I had feared the news wasn’t great when Mr H asked me last Monday if Graham was coming in as he wanted to have a chat with us. Graham’s tonsillitis put a stop to that visit. Each day until Thursday, when Graham finally made it out of his sick bed (he had been unaware of Mr H’s desire to talk to us as I hadn’t wanted to worry him), one nurse or another would ask me if Graham was coming in, so my fears about what Mr H wanted to tell us were building.
The fact that it is grade three rather than grade two isn’t good. That said, it doesn’t really change my immediate treatment plan: it was always going to be radiotherapy after surgery, it is just likely to be a more aggressive programme. It will then almost certainly be chemotherapy (as opposed to probably being chemo when it was thought that the Squatter was grade two). What it means is a downgrading of my average life expectancy. I don’t know what the averages are for this grade as I deliberately didn’t ask. Call me a coward, but I don’t feel ready to be told.
Mr H said he had worried that my ongoing seizures were signs of my tumour not behaving as it should, and his fears were confirmed by the new diagnosis. He had confirmed after the surgery that, as was the usual case, some samples were sent off to the lab but he wasn’t expecting anything to change. I distinctly remember that I had heard him say something during the surgery like “I need to get this off for another biopsy”, which struck me as an odd thing to say to people around him who would presumably know that’s the standard procedure. I put that to one side in the immediate aftermath of the surgery, given my fatigue and seizures. On reflection given the news, I wonder whether he could see that all was not what it had seemed after the first biopsy and he wanted to gather up as many samples as possible for the lab. Maybe there wouldn’t have been enough tumour to go around for the snow globes. Maybe I’m using hindsight to make one plus one equal (grade) three.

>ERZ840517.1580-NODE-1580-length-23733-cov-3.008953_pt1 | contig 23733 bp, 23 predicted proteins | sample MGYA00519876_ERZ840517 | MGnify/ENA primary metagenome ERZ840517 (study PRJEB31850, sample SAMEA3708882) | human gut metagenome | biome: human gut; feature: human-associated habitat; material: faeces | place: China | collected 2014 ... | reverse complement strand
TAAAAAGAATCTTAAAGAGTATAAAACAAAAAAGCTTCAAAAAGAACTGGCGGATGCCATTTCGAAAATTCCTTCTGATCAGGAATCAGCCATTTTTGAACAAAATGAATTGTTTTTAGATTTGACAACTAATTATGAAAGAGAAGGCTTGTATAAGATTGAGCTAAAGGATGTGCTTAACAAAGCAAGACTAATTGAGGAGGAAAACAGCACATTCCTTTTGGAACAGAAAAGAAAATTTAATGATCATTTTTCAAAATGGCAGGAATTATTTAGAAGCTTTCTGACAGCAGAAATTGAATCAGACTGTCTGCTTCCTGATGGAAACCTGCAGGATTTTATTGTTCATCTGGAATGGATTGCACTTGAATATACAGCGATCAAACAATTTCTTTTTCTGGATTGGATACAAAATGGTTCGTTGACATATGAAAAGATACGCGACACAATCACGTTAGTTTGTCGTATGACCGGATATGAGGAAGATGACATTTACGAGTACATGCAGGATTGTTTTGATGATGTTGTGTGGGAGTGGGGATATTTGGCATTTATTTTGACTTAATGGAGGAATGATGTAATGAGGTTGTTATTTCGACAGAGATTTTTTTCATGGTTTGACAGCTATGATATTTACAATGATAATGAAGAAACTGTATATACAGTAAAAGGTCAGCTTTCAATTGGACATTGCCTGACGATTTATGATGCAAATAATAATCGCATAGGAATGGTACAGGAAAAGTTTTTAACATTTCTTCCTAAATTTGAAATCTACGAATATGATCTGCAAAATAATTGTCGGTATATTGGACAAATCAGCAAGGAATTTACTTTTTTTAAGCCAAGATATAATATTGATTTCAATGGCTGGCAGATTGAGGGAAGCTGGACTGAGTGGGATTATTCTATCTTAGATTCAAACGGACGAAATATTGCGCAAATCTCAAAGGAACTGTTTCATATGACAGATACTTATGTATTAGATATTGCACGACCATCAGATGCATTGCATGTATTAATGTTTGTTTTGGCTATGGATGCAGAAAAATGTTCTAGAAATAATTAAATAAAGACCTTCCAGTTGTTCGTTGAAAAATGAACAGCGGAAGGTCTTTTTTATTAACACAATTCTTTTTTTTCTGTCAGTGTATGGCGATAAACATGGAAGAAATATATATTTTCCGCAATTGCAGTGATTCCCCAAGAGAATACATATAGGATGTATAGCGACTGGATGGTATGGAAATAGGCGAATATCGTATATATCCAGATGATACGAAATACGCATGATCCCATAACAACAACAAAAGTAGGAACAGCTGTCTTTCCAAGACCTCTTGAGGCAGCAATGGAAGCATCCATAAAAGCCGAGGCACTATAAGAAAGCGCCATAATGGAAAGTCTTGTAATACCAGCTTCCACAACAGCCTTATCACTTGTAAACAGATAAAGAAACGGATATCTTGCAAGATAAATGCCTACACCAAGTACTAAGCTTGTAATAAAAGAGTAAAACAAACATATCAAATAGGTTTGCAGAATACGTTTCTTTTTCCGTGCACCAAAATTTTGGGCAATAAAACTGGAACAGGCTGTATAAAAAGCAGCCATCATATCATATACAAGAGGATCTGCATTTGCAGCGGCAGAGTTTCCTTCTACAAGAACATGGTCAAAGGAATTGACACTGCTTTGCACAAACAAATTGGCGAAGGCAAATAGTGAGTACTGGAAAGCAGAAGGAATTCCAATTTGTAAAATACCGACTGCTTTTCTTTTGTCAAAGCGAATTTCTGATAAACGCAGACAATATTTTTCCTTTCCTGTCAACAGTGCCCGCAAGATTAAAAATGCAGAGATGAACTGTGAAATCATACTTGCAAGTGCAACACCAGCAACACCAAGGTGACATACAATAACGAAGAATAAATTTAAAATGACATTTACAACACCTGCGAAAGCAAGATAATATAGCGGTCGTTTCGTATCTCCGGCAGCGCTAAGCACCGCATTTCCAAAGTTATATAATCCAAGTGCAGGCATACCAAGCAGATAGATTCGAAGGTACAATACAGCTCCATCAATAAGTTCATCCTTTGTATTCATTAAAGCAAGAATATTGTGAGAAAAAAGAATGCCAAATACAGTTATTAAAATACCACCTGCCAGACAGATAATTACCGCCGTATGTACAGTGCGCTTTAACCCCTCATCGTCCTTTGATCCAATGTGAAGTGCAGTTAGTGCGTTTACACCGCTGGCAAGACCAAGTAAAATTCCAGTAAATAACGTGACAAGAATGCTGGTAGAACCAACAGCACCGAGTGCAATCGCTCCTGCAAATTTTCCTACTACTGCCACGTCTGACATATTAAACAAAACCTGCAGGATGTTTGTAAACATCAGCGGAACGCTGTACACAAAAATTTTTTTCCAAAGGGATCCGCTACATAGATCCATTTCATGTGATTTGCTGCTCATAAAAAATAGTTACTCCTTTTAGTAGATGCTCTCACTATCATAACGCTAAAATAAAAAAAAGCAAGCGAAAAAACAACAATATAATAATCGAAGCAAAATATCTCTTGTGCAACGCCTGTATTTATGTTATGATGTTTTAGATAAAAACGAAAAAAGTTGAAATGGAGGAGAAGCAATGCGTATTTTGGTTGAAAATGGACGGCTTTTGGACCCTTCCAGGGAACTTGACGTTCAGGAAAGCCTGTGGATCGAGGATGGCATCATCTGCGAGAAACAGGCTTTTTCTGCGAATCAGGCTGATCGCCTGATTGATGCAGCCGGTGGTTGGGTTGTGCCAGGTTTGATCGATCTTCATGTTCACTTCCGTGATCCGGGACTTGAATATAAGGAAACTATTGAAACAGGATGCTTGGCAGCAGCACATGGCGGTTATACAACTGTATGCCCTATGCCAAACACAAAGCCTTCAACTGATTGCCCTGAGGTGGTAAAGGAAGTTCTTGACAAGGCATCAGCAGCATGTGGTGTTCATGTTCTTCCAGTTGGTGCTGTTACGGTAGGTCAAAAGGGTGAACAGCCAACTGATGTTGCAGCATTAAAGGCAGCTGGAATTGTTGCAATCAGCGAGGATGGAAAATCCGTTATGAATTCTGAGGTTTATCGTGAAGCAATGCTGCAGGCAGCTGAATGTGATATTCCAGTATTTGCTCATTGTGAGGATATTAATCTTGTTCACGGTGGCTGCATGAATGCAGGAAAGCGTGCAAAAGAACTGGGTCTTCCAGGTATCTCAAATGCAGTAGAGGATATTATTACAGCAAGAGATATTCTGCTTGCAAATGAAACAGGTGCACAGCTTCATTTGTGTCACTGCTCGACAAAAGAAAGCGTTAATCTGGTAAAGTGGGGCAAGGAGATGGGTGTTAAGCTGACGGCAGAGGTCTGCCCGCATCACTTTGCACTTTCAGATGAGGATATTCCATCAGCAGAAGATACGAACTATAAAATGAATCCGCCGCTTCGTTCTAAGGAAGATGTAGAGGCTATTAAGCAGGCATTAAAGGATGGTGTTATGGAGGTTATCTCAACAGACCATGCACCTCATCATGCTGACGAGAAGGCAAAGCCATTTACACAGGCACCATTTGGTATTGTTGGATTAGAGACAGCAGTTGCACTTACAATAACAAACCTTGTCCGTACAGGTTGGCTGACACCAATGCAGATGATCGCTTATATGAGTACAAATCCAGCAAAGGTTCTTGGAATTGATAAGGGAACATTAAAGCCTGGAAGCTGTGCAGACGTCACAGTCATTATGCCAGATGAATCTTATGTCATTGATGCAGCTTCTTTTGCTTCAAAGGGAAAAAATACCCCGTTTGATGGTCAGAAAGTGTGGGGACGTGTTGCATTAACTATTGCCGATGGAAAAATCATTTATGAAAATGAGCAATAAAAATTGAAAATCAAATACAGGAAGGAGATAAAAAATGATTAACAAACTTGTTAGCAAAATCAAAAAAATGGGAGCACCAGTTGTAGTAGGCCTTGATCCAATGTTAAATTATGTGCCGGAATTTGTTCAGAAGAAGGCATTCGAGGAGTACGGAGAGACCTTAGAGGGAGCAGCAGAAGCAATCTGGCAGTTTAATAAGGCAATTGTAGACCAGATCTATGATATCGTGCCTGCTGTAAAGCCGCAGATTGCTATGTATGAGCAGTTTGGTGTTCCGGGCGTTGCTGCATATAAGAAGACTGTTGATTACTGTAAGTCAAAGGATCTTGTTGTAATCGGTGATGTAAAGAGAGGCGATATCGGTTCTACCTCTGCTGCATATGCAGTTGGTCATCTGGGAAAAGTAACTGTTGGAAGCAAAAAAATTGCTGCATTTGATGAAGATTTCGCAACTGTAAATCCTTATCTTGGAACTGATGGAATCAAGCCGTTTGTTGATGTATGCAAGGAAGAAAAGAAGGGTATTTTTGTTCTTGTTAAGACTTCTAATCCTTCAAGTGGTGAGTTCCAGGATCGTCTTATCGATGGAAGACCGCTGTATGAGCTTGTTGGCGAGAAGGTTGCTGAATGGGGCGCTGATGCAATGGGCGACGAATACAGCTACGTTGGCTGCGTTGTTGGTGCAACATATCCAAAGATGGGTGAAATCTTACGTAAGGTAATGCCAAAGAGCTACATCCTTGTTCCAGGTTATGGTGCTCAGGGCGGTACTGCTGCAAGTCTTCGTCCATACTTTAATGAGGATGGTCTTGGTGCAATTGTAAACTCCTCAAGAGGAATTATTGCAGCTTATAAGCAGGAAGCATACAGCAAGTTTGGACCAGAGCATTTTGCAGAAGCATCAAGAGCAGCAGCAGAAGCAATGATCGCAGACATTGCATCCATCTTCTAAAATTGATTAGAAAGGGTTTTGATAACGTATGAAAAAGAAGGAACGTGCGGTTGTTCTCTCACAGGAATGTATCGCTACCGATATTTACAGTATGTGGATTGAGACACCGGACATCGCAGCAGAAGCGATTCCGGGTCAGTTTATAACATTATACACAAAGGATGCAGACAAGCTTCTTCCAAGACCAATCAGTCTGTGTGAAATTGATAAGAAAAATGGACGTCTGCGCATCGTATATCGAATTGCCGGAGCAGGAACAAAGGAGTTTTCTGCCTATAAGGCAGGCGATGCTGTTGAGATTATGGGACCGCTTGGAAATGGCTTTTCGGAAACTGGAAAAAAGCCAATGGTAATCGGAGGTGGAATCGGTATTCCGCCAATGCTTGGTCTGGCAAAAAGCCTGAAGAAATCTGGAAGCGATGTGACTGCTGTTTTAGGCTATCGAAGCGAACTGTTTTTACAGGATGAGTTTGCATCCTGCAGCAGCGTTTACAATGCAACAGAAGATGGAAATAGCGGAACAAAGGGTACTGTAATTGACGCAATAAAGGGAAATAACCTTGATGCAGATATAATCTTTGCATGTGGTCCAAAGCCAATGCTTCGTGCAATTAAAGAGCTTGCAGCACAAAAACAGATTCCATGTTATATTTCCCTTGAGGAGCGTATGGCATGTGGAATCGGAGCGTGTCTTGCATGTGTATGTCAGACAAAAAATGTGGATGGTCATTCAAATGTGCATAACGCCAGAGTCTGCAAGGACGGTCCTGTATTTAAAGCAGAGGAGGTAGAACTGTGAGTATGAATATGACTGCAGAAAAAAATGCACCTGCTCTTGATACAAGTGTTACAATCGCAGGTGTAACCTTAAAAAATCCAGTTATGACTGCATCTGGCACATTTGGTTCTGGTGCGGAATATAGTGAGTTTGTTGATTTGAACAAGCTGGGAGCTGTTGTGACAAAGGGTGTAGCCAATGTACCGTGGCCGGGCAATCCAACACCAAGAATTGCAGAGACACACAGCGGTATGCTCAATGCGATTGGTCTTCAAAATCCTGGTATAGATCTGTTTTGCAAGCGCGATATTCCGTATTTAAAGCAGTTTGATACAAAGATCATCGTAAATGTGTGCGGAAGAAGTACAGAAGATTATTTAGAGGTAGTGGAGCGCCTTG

The fact that I’m only sharing this now, five days later, might give you an indication of what a suckerpunch it was, even though I was expecting bad news. I said to Graham immediately after being told that I’ve got a brain tumour that there was a feeling of inevitability that it would be the same type as Graeme’s. That was why I was, if not happy that it can’t be cured, positive on hearing that it was a grade two.